Vietnam considers shutting down polluting facilities to improve air quality

By Dang Khoa   January 20, 2021 | 12:12 am PT
Vietnam considers shutting down polluting facilities to improve air quality
A coal-fired power plant in Thai Binh Province, northern Vietnam. Photo by VnExpress/Gia Chinh.
Prime Minister Nguyen Xuan Phuc has ordered state agencies to monitor factory emissions and clamp down on those found to exceed dangerous levels.

Phuc called on provincial and urban authorities to immediately review and evaluate industrial plant, transport and construction emissions.

He asked law enforcement agencies to suspend operations negatively impacting the environment.

The directive mentioned the worsening air quality in Hanoi, Ho Chi Minh City and other localities, affecting socio-economic development and public health. It blamed the low air quality on large-scale construction, emissions from a large number of private vehicles, and intensive industrial activity.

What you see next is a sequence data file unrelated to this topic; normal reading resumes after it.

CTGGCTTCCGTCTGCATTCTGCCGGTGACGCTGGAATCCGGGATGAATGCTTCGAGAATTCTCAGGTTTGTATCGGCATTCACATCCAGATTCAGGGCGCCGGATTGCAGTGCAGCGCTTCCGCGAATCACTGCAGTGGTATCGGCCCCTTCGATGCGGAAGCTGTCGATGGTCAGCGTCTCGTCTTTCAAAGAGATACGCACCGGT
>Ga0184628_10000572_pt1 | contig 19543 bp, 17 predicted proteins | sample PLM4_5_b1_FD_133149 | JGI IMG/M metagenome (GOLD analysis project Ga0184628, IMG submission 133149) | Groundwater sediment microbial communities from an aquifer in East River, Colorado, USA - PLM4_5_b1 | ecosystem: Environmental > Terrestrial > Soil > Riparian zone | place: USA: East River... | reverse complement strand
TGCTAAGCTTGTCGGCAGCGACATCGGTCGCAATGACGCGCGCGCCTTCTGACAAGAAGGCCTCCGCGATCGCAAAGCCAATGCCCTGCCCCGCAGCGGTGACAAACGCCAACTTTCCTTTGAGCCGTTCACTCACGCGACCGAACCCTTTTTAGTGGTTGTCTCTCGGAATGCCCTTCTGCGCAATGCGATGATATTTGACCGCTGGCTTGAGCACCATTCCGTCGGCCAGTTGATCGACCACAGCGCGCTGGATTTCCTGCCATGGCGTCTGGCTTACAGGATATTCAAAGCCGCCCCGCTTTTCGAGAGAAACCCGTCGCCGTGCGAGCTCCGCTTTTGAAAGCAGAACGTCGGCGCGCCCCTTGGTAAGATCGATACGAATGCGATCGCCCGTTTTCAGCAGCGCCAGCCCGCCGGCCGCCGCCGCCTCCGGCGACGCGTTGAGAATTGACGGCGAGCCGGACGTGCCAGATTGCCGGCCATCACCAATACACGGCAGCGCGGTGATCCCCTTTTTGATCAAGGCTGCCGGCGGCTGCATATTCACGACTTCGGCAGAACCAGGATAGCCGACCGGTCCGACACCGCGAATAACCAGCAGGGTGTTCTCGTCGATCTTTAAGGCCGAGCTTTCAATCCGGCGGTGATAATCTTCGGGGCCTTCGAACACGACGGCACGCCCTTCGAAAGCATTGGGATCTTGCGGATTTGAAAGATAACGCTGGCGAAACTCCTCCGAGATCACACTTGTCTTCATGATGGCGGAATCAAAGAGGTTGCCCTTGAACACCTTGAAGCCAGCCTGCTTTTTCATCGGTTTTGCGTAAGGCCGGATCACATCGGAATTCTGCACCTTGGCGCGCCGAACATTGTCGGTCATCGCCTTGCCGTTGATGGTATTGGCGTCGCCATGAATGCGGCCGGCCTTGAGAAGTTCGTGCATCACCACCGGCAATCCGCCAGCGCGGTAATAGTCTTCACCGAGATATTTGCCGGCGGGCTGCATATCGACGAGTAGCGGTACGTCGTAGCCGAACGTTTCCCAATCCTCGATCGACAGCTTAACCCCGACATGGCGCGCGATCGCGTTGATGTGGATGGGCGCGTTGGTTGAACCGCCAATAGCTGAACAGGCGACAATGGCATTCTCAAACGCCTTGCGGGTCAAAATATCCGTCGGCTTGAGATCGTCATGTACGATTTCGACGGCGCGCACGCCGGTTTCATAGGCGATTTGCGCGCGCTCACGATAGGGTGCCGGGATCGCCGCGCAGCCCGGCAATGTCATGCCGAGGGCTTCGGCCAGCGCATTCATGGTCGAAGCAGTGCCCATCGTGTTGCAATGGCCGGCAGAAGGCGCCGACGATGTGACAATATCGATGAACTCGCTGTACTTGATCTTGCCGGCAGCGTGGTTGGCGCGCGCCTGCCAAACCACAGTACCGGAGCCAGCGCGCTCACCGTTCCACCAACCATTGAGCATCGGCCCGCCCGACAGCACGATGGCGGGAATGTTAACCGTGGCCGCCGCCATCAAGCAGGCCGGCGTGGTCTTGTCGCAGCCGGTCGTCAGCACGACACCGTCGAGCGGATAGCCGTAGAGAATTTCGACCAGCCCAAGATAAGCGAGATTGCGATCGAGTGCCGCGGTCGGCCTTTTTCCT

It also said green urban space and water supply remains subpar, with enforcement, implementation and synchronization of air pollution controls a serious dilemma.

Natural Resources and Environment departments were urged to assist production facilities in installing automatic emission monitors, with all collected data evaluated on a daily basis.

Le Vu Tuan Anh, chief inspector of the Ministry of Natural Resources and Environment, said Vietnam Environment Administration will be implementing an inspection program of major emission sources around Hanoi should the proposal be approved.

Research conducted by Vietnamese experts showed the nation suffered between $10.8- $13.2 billion worth of economic losses associated with ambient air pollution each year, equivalent to about 5 percent of the country’s GDP.

Vietnam ranked fourth in the number of pollution-linked deaths in the Western Pacific, with an estimated 71,365 Vietnamese people losing their lives to pollution, including 50,232 to air pollution, in 2017, the latest year for which data was available, according to the Pollution and Health Metrics report by Global Alliance on Health and Pollution.

go to top